Despite the fact that I've been playing for a long time, my paladin has never had an epic. The pally epic mount is a spell, not an epic item, and I've never had any other epic item, not even a Nexus Cyrstal or a Hammer of Expertise. My druid is no longer in the same boat, as I cashed in some of my honor and tokens for some Forest Stalker's Bracers, an amazing item for level 40. (The bracers give me 1.69% dodge on their own, plus a lot of other great ups.)

In contrast, when I tried out level 7o WSG with my paladin, it was no fun at all. When I wasn't bubbled I was either feared or dead almost all of the time, and despite the gear-matching system my modestly geared paladin (up-to-Blades's-Edge quest rewards and the fruits of a few instance runs) was surrounded by players in partial arena gear or tier sets. I didn't feel like I was contributing anything, and our poor sentinel defender squad was crushed 0-3 in under ten minutes. (I'm not sure of the exact timing, but I was only able to bubble twice during the duration.) I can't imagine enduring WSG enough times to get the tokens to get any gear, although if we always lose so incredibly quickly, it may actually be faster than getting tokens with the level 39 druid; in the 30-39 bracket games take between 30 minutes to an hour, whether we win or lose (we probably won between a third of the time and half of the time.)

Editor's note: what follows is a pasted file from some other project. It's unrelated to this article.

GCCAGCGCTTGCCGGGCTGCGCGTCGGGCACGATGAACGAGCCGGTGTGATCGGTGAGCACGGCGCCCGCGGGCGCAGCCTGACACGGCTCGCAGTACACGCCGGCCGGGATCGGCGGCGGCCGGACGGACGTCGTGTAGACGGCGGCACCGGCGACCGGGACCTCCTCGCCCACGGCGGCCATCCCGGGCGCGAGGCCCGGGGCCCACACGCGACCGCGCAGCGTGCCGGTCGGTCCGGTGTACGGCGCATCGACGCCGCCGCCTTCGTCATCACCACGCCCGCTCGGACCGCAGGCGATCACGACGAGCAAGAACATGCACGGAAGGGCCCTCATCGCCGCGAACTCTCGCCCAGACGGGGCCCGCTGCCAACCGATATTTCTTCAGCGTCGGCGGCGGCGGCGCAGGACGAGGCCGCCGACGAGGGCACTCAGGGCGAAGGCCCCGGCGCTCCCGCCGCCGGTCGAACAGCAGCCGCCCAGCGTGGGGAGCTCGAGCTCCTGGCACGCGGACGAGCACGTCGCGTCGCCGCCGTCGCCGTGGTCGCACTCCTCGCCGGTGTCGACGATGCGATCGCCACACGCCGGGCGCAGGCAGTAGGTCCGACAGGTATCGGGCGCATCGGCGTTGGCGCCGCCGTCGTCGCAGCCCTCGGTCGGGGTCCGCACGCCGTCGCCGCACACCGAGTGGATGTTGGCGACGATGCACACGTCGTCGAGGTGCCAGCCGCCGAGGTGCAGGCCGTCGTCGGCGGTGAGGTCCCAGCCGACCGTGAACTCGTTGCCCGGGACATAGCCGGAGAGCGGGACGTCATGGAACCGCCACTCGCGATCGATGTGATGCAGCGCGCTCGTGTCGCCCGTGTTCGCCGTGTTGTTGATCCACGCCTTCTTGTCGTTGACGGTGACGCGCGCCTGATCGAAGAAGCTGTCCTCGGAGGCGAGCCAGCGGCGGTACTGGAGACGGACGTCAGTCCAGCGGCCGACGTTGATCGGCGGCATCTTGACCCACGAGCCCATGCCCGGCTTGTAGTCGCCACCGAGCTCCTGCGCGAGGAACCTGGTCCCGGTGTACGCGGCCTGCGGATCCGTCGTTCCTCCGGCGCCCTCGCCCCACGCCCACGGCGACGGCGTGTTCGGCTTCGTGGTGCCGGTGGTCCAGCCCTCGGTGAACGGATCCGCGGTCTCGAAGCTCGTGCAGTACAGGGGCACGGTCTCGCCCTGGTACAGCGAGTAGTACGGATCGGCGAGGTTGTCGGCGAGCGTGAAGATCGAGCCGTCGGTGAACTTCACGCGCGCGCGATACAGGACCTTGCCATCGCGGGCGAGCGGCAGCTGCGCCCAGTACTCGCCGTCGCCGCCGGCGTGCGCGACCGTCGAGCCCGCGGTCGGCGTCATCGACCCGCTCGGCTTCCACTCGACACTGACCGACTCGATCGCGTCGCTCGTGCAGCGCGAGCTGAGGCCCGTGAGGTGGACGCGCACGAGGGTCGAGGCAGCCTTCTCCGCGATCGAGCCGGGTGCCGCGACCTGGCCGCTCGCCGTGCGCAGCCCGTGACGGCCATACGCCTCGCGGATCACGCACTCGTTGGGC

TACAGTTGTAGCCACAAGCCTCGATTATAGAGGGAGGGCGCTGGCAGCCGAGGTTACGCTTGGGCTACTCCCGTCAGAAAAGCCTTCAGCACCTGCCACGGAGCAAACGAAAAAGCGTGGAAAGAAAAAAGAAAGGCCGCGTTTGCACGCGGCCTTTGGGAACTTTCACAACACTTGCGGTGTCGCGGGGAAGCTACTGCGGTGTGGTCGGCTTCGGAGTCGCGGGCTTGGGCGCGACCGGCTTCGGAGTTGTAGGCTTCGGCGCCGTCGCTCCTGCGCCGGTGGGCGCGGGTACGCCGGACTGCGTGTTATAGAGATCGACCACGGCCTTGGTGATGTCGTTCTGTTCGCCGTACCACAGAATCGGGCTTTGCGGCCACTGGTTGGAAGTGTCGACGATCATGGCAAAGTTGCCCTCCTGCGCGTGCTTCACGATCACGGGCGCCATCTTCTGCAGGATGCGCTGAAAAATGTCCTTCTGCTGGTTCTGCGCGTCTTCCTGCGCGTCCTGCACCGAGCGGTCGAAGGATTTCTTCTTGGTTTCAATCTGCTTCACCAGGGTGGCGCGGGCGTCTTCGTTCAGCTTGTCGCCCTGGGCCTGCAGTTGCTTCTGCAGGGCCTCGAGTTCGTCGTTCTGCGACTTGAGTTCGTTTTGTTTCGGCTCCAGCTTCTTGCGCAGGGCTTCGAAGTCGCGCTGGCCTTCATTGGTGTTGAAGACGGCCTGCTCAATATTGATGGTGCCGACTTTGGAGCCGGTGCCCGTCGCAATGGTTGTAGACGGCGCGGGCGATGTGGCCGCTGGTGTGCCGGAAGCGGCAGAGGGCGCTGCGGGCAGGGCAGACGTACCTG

I've been invited to maybe do 3v3 with a warrior guildmate in similar quality gear to my own and a Kara-geared rogue ex-guildmate (people who want to raid are welcome to leave our little guild of real-life friends, and we've graduated a few, though all of them are friends of other friends in the guild; none are guys I know in real life.) Maybe I'll enjoy arena? (Although a lot of what I liked about WSG is that you get the teamwork fun of running an instance with very little pressure or role restriction, something that might be less true in arena.)